A malicious Python bundle on the Python Bundle Index (PyPI) repository has been discovered to make use of Unicode as a trick to evade detection and deploy an info-stealing malware.
The bundle in query, named onyxproxy, was uploaded to PyPI on March 15, 2023, and comes with capabilities to reap and exfiltrate credentials and different worthwhile knowledge. It has since been taken down, however not earlier than attracting a complete of 183 downloads.
In line with software program provide chain safety agency Phylum, the bundle incorporates its malicious habits in a setup script that is full of 1000’s of seemingly reputable code strings.
These strings embrace a mixture of daring and italic fonts and are nonetheless readable and might be parsed by the Python interpreter, solely to activate the execution of the stealer malware upon set up of the bundle.
“An apparent and instant advantage of this unusual scheme is readability,” the corporate noted. “Furthermore, these seen variations don’t stop the code from operating, which it does.”
That is made doable owing to using Unicode variants of what seems to be the identical character (aka homoglyphs) to camouflage its true colours (e.g., self vs. 𝘀𝘦𝘭𝘧) amongst innocuous-looking capabilities and variables.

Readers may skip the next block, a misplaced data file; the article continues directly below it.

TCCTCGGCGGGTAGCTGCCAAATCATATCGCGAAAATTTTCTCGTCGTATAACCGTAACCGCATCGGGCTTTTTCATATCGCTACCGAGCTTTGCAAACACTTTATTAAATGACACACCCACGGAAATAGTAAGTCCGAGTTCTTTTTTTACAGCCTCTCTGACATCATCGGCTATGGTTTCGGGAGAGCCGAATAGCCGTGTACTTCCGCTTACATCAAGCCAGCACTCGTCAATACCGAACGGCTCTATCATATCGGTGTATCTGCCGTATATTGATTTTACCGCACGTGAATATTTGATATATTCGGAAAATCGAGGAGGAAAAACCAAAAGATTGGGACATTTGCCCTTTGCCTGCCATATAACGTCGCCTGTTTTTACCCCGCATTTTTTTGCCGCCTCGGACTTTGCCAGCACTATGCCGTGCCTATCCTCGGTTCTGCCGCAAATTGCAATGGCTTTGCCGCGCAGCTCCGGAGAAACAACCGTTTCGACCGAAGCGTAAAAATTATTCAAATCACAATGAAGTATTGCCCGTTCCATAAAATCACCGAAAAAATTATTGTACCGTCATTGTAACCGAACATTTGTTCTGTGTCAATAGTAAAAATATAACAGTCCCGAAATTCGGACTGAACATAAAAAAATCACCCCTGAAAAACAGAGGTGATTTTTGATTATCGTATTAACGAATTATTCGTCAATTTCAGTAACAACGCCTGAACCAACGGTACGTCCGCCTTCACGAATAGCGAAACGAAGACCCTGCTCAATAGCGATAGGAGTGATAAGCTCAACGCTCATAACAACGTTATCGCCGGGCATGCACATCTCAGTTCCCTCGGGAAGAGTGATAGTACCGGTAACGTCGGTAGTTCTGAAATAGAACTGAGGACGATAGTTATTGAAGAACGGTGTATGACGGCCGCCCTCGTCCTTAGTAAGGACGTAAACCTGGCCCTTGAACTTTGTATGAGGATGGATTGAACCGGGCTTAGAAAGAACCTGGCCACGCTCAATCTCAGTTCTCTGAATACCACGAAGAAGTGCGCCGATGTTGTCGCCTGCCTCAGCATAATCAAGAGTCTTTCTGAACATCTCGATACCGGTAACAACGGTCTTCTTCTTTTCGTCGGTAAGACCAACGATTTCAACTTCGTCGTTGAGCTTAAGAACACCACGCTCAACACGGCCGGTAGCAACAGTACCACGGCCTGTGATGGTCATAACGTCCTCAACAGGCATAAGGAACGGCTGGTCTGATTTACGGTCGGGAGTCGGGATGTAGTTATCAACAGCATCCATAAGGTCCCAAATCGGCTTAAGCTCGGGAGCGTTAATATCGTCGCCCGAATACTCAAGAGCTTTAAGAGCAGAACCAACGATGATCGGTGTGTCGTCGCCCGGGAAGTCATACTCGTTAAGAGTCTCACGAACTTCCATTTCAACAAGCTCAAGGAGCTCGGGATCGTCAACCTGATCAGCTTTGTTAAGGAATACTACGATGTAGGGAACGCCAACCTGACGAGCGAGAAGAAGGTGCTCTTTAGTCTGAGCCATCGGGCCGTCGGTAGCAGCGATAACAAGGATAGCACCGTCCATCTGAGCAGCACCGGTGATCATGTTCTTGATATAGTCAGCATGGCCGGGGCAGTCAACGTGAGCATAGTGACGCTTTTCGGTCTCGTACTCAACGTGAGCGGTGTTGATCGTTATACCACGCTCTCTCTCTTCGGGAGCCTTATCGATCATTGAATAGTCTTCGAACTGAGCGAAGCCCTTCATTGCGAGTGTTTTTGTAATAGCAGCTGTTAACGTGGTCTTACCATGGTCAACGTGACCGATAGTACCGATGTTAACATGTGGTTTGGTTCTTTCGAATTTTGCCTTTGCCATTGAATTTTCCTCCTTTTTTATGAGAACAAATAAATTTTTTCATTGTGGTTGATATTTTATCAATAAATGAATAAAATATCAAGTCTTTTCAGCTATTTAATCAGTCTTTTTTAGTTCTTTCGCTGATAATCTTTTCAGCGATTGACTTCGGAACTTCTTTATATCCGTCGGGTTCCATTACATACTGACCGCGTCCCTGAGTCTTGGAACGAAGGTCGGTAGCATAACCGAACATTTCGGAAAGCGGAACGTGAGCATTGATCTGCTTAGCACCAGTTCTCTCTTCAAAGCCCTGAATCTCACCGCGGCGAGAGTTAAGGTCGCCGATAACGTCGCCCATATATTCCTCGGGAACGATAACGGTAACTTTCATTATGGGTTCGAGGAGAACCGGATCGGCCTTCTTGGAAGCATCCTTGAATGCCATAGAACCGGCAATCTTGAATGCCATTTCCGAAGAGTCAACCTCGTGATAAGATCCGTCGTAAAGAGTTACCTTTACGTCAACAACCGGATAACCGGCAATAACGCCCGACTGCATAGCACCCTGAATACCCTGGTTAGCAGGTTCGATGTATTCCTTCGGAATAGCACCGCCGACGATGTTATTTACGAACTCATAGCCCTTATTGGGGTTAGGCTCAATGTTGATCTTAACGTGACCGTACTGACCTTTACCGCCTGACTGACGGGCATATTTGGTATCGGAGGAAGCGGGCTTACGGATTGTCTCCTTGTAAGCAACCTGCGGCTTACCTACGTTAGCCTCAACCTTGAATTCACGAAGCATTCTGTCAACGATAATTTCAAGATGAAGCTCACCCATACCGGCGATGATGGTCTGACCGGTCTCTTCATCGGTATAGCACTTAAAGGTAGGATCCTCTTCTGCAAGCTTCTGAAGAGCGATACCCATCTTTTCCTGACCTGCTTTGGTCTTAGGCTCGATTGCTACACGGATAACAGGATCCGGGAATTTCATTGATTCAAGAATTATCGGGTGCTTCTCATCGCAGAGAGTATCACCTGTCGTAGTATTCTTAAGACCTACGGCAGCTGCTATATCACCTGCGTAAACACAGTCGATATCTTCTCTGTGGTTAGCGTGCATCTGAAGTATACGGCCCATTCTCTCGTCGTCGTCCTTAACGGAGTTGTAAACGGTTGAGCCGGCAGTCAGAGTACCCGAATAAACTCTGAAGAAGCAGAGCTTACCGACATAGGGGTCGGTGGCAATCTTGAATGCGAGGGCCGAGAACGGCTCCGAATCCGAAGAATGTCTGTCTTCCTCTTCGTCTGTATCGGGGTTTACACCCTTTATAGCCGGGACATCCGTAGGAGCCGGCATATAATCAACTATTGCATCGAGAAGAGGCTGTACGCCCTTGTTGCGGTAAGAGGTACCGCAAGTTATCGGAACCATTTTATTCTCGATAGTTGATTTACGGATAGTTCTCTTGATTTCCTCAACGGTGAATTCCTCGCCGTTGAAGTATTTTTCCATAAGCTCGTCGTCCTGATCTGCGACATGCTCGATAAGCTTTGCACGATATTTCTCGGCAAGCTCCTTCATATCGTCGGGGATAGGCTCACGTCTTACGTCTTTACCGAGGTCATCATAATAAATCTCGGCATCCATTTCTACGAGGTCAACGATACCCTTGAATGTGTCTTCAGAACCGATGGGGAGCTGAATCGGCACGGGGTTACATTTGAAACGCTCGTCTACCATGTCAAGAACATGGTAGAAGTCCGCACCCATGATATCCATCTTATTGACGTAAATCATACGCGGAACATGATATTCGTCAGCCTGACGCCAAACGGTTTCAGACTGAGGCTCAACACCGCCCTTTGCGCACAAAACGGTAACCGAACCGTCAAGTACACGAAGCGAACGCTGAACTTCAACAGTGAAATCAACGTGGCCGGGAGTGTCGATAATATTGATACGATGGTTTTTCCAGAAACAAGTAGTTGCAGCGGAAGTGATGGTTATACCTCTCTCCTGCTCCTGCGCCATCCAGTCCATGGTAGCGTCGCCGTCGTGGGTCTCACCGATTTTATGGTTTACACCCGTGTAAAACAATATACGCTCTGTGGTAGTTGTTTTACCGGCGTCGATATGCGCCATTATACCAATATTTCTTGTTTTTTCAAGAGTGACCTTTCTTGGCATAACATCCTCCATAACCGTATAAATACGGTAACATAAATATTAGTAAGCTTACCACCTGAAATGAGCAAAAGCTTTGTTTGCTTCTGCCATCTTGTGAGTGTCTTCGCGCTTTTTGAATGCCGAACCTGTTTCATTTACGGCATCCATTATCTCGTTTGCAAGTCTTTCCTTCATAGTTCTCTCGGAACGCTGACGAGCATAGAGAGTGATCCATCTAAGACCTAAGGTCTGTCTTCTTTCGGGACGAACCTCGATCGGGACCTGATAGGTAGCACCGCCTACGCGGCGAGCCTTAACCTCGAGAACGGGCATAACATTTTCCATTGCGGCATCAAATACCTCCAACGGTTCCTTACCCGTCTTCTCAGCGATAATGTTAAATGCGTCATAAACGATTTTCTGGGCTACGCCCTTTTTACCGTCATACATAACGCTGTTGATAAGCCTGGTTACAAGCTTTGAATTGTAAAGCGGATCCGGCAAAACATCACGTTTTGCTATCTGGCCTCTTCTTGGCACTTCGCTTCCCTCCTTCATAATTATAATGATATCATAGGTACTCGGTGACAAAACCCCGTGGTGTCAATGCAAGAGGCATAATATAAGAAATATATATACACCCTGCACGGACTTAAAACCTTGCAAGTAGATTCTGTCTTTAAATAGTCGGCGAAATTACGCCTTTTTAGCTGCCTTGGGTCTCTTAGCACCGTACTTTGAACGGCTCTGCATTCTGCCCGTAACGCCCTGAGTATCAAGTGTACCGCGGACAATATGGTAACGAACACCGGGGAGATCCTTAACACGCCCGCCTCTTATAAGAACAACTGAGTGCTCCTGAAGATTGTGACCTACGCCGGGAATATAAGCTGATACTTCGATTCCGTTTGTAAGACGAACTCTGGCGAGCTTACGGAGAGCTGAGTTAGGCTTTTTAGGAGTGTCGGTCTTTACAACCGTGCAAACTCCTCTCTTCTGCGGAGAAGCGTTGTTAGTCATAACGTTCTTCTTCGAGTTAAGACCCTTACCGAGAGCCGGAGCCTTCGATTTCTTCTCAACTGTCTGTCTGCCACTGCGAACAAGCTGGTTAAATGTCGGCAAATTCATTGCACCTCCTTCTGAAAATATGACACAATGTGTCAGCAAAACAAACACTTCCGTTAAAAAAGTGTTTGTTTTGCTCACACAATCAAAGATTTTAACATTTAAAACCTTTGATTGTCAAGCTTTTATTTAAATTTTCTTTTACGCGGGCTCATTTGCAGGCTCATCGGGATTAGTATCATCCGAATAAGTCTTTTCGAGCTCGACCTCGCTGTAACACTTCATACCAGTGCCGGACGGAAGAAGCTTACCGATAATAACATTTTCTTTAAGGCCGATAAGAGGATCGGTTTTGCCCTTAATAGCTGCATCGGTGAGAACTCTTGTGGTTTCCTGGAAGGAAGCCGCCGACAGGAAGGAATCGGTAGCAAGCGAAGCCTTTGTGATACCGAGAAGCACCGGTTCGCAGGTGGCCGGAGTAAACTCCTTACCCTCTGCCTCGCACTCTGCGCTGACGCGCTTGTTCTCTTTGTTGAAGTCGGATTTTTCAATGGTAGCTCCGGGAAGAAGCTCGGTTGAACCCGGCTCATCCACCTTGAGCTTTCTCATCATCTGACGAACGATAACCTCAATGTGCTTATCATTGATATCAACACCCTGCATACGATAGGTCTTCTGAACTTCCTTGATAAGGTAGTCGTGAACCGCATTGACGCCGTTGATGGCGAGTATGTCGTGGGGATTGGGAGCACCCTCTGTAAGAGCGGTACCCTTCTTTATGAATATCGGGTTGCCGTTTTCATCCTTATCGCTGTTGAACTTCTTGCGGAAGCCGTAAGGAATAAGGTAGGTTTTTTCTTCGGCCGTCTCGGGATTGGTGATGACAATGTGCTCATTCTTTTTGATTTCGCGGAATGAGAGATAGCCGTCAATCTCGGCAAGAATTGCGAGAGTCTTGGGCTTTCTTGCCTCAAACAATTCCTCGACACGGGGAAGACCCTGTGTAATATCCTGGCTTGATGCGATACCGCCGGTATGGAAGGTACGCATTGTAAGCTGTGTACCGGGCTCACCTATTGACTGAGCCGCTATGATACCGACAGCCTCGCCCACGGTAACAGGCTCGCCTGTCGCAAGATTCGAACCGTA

The usage of Unicode to inject vulnerabilities into supply code was beforehand disclosed by Cambridge College researchers Nicholas Boucher and Ross Anderson in an assault approach dubbed Trojan Supply.
What the strategy lacks in sophistication, it makes up for it by making a novel piece of obfuscated code, regardless of exhibiting telltale indicators of copy-paste efforts from different sources.
The event highlights continued makes an attempt on a part of menace actors to seek out new methods to slide via string-matching primarily based defenses, leveraging “how the Python interpreter handles Unicode to obfuscate their malware.”
On a associated observe, Canadian cybersecurity firm PyUp detailed the invention of three new fraudulent Python packages – aiotoolbox, asyncio-proxy, and pycolorz – that have been downloaded cumulatively over 1,000 occasions and designed to retrieve obfuscated code from a distant server.